Chart Week: February 16, 1980
Song: “We Don’t Talk Anymore” – Cliff Richard
Chart Position: #32, 18th week on the chart. Peaked at #7 for two weeks in January.
I’m guessing most, if not all, of my readers have no memory of Cliff Richard.
That’s kind of crazy, because he was one of the most popular singers in the world for a long, long time. He’s sold over 250 million records around the world in his prolific career. In the UK he had 14 number ones and a staggering 69 top 10 hits; only Elvis and the Beatles sold more records in Richard’s homeland. While his success was more modest in the US, Richard still racked up nine Top 40 hits here.
He spread out his American success pretty efficiently. As Casey noted in this countdown, Richard was the first artist to hit the US Top 40 in the 1950’s, 1960’s, 1970’s, and 1980’s. That came via one Top 40 hit in both the ‘50s and ’60s, two in the ‘70s – including this track which first hit in late 1979 – and then five more in 1980 and 1981 before he basically disappeared from American radio.
While his highest charting track in the US was 1975’s “Devil Woman,” which hit #6, this was his biggest international hit. It cracked the top ten on pretty much every pop chart around the world, and hit #1 in at least nine counties.
I’ve always loved it, from way back when I (likely) first heard it on KJAS in Jackson, MO. It has a groovy bass line. The synthesizers have a proto-New Wave quality to them. The chorus is catchy-as-hell. It’s hard not to get swept away by the track’s pleasant bounce.
When I was a kid, I mostly paid attention to the chorus and thought it was about a couple that were still together but had grown apart. Thus, I assumed was Richard singing about the realization that a relationship had changed. Maybe the couple was still traveling in the same direction, but they were doing so on different paths.
As I got older, I realized the entire song is more about him bemoaning the loss of a love that came about because of the choice of his lover.
Even with those two different views of the song, I’ve never completely understood what the title line means, “It’s so funny, how we don’t talk anymore.” I can’t decide if it’s a sarcastic statement, an incredulous statement, or a “Huh, that’s kind of weird,” statement.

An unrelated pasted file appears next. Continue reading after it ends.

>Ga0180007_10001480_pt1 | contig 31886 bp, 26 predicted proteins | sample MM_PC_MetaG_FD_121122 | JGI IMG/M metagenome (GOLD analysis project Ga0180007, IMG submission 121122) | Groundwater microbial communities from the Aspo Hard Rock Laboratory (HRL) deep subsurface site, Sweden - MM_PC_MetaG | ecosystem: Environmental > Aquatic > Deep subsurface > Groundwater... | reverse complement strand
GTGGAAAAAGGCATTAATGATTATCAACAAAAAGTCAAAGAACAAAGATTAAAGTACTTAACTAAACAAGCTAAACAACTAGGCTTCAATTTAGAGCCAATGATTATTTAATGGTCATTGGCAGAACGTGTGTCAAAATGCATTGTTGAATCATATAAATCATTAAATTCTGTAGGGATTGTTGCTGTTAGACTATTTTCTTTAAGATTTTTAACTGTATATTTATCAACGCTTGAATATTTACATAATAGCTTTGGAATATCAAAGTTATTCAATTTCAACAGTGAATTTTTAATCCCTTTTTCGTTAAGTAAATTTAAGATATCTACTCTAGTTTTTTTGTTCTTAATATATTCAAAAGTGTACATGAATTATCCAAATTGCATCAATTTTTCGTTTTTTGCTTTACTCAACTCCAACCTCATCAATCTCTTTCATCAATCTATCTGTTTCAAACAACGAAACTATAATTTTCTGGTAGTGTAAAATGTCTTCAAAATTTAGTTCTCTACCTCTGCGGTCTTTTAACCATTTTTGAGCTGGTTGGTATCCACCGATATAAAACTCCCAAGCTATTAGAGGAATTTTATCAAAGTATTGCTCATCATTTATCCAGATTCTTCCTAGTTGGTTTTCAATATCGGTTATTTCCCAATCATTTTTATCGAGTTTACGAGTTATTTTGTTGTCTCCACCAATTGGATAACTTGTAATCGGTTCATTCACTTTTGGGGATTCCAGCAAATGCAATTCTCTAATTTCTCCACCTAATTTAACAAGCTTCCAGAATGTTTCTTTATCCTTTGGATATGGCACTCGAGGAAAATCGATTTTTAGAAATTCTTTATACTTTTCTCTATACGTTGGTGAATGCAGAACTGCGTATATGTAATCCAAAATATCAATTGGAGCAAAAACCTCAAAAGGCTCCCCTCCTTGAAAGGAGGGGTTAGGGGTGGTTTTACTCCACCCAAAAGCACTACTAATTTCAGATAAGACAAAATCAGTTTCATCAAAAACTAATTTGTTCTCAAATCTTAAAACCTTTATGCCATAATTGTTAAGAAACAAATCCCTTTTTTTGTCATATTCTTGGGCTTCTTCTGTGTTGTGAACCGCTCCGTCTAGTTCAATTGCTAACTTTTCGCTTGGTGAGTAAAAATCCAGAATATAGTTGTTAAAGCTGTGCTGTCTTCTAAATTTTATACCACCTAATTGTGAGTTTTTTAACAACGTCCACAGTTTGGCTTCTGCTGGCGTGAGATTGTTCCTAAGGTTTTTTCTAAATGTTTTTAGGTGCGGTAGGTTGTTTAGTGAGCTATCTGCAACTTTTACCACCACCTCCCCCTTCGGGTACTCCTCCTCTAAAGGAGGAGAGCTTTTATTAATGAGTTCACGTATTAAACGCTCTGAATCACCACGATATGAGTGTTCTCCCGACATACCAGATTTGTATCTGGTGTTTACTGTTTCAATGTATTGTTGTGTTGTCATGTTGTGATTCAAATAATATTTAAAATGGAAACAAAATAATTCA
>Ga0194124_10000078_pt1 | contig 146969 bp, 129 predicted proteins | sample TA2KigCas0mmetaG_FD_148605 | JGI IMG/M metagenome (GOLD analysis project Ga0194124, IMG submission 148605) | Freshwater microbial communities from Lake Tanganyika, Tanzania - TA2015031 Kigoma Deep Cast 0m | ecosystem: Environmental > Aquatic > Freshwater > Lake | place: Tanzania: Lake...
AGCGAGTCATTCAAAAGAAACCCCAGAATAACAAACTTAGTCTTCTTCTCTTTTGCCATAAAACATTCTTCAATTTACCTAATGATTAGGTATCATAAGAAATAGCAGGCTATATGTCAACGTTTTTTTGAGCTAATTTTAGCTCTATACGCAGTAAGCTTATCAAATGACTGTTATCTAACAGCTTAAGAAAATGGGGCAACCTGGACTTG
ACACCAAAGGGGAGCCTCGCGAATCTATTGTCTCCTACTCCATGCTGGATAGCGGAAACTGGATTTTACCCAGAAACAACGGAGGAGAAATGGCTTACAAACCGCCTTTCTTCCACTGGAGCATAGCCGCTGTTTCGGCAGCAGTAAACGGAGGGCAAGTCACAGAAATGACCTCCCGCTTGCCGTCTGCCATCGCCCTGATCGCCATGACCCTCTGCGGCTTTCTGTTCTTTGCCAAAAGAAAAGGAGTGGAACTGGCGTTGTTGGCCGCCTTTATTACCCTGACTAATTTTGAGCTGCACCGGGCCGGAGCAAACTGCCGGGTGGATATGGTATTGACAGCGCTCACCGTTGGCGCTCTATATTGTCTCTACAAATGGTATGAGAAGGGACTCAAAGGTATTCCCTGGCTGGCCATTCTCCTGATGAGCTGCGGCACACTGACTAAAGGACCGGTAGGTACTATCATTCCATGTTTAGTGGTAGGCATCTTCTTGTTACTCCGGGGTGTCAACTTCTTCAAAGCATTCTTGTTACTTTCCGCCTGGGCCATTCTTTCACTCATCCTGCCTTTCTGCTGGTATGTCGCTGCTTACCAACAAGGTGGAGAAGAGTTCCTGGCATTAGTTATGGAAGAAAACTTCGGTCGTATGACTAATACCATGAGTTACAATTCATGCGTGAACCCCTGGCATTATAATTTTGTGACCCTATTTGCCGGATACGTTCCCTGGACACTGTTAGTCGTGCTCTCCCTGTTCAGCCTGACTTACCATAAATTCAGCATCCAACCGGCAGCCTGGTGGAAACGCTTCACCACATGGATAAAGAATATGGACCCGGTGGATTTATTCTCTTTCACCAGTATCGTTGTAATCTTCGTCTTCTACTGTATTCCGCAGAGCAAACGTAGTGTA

I don’t think it helps that the song sounds so damn happy. Can Richard really be singing about heartbreak when the song makes you smile and want to bounce around?
I’m probably overanalyzing a song that was meant to be more pleasing to the ear than profound.
Besides, I’ve always been a melody-first guy, and this song is loaded with melody. Which is more than enough to make up for any lyrical inconsistencies or questions. This is pop music in its purest, most pleasing form. If Leo Sayer got a 7, this has to be an 8/10.
I will again share two videos for this track, because, as with Kansas, they are both amazing. The first is the official video, which for some strange reason was the sixth video aired on MTV. It is certainly something.
I’ll follow that up with a lip-synced performance from November 10, 1979 on the (West) German show Starparade. His outfit! His moves! The spinning with the camera! And the absolute stones to stand there, holding his index finger in the air over the intro as he prepares to sing. It’s as if he’s saying, “Yes, this is my song and it is number one!” For some reason I imagine him saying that with a German accent since he was on a German show, which makes it even more fun.
For comparison, Mariah Carey has had 19 number ones and only 28 Top 10 tracks in the US. ↩
His first UK number one came in 1959, his last in 1999. He hit #2 in 2006 and his final (as of now) Top 40 hit in the UK was in 2009. ↩
UK, Belgium, Germany, Ireland, Norway, Austria, Denmark, Finland, and Switzerland. ↩